In this personal example, those cold stone pillars signify generations of children and worshippers in that local community. It is this reciprocity of experience, the mutuality of partaking in idiosyncratic traditions, which on a social level connects us all. Think, for example, about friends made at LSE: it’s rare to form relationships with people who we have no shared experiences with. In our case, this often takes the form of sharing courses, hobbies, and, of course, the coincidental lottery of student accommodation flats. I mention this not because it is a particularly intuitive or perceptive discovery, but because this aspect of our collective relationships is the same as the one that gives an inherent value to tradition.

In John Stuart Mill’s famous essay ‘Utilitarianism’, he memorably declares that “it is better to be Socrates dissatisfied than a fool satisfied,” posing the existential question: why aren’t we, and why shouldn’t we be, blissfully ignorant? If a pig, for example, can be made completely happy with enough food and shelter to express its natural instincts, should we not wish to be a pig? Mill, of course, concludes that we should not – there is a seemingly unexplainable facet of human nature which can have every material and physical comfort yet desire much more; we are at our highest form being Socrates dissatisfied. Hence, humans are unique in the animal kingdom for having a longing awareness of something greater than themselves, and this understanding of otherness is so valuable and intrinsic to our being so as to actually warrant immediate unhappiness, or ‘dissatisfaction’. This fundamental spiritual truth also reveals our inherent desire to connect and express, thus supporting the upholding of tradition.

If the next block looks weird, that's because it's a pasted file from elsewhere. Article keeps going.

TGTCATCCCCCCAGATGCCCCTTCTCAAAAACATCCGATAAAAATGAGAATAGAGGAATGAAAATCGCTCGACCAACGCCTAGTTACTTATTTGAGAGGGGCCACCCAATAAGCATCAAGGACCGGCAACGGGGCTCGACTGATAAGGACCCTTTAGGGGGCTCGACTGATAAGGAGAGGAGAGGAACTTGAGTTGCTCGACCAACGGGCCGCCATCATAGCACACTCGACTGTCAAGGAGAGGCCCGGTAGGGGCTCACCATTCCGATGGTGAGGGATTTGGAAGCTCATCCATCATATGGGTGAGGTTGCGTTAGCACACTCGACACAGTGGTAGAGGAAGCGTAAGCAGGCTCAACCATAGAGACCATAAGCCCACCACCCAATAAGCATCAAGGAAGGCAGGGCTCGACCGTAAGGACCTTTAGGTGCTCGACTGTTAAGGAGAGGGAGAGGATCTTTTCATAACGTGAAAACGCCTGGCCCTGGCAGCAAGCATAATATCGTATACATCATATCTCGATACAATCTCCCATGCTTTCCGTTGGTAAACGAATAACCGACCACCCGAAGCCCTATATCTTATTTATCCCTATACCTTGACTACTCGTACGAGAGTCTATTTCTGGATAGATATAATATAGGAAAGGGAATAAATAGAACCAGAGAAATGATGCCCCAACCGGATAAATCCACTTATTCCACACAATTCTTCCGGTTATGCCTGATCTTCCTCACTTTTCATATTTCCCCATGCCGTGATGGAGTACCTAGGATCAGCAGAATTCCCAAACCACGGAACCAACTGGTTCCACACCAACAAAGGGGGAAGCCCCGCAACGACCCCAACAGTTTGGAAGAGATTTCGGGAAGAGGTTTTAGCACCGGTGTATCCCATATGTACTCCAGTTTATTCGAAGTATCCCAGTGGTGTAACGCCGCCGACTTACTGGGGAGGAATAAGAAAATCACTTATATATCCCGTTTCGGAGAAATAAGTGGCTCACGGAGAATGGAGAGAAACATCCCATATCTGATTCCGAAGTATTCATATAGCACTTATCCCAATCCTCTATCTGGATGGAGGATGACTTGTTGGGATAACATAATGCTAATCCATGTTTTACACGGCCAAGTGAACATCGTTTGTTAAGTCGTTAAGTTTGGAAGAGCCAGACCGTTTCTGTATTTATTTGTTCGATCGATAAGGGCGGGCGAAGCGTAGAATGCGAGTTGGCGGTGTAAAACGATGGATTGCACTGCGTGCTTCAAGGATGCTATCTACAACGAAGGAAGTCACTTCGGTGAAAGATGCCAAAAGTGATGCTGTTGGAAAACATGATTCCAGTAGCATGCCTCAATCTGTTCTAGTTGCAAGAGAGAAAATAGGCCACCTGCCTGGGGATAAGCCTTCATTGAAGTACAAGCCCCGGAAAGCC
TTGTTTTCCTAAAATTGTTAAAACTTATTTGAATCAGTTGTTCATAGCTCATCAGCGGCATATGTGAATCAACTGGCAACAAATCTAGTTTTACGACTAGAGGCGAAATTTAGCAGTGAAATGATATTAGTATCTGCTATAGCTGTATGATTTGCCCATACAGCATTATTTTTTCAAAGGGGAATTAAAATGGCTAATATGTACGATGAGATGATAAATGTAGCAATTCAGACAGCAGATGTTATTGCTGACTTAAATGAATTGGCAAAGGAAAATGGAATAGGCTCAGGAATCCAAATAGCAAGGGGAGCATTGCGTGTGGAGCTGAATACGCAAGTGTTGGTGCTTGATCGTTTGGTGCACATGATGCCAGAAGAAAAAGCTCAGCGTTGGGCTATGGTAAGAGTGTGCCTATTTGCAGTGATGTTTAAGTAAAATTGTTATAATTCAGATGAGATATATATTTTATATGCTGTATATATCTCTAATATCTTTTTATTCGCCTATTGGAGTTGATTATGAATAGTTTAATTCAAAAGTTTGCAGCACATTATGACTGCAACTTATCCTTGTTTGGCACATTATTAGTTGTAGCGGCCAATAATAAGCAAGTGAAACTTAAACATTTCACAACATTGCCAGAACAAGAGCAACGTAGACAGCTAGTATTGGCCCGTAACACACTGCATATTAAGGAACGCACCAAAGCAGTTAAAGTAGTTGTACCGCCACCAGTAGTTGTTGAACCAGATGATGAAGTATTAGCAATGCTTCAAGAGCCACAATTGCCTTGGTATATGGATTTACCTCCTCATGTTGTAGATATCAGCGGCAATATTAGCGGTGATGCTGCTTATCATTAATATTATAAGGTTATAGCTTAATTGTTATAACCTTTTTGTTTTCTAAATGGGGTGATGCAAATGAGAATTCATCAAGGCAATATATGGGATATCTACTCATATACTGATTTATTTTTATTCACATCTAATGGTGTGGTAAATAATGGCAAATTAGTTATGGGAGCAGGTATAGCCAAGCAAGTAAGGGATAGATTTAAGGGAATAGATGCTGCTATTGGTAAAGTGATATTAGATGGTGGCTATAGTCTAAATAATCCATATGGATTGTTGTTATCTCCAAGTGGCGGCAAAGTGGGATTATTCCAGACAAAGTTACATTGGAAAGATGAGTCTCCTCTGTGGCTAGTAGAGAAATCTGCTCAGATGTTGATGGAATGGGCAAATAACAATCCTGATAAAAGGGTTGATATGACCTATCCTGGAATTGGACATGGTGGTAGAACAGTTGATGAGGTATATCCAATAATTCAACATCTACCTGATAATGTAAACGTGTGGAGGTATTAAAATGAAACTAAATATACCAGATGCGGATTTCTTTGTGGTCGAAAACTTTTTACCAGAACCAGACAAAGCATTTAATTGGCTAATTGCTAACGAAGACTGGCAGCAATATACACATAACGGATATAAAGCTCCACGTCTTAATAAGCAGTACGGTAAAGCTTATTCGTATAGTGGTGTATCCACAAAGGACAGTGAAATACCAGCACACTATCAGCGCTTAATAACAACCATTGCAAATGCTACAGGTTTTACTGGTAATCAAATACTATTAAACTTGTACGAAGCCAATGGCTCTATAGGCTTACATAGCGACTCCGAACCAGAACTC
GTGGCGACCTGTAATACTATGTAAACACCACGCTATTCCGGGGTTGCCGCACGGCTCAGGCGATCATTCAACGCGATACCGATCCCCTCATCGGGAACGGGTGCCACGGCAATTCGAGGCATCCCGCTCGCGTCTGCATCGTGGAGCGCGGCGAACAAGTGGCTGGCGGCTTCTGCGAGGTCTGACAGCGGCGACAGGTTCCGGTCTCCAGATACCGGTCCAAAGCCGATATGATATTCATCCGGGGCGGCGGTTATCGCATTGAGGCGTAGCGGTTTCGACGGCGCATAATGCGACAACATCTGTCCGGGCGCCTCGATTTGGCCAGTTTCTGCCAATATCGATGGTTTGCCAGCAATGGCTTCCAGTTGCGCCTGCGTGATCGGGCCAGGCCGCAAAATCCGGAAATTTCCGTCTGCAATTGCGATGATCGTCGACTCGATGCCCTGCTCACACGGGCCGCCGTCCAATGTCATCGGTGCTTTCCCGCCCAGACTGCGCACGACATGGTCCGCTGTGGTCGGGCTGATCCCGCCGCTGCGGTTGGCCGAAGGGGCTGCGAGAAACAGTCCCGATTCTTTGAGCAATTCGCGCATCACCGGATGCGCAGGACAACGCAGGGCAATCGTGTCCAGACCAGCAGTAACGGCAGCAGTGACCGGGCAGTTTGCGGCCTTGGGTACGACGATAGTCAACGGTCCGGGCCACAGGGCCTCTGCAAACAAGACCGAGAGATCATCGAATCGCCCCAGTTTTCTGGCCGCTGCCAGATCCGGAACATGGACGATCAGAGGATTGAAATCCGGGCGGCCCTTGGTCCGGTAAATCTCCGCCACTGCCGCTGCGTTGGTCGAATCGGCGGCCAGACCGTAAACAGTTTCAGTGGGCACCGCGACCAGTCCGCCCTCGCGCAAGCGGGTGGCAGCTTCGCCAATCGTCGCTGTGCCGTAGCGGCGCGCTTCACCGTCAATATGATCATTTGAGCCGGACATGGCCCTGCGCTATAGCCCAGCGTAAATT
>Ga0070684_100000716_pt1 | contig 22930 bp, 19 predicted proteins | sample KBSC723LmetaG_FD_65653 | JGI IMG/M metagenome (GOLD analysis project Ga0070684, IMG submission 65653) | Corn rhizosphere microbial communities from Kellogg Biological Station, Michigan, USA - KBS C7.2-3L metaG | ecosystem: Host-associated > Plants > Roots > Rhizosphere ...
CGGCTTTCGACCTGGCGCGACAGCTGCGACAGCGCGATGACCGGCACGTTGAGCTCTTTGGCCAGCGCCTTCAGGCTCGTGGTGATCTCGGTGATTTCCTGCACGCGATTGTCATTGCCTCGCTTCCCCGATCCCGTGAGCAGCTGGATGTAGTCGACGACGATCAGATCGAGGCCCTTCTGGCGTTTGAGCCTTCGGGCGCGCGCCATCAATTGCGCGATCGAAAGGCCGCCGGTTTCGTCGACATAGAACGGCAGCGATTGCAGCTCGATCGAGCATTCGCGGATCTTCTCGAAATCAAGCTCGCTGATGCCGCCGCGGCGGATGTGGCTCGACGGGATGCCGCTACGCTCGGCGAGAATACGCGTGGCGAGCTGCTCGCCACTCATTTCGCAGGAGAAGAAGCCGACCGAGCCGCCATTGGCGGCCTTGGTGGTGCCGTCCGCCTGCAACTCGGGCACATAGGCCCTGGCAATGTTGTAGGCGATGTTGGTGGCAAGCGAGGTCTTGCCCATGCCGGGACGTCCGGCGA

One could think about it like meditating – and this observes Mill’s suggestion by allowing us to connect with the atmosphere around us, making us believe we are part of a larger plane of existence. In the same way that an artist wishes to express themselves by showing how their world collides with others, the practice and appreciation of the Armistice service, for example, connects our drastically different world with those who fought in the black mud of the Somme or Passchendaele. One of the obvious ironies to this is that those who champion communal or socially inclusive forms of politics often shun such national traditions for being overly exclusive.

To refer back to the original ‘cliché of human experience’, I suggest that clichés, much like traditions themselves, often become ignored because they contain so much inherent truth. Tradition is not only justifiable, but is a necessary aspect of the human experience; it is one that we all unwittingly observe anyway on some level. In other words, tradition ‘for tradition’s sake’ can be intrinsically valuable to everyone because it is an acknowledgement of our shared experience, an admission of both our abilities and our vulnerabilities, and a celebration of the uniformity, yet simultaneous diversity, of people.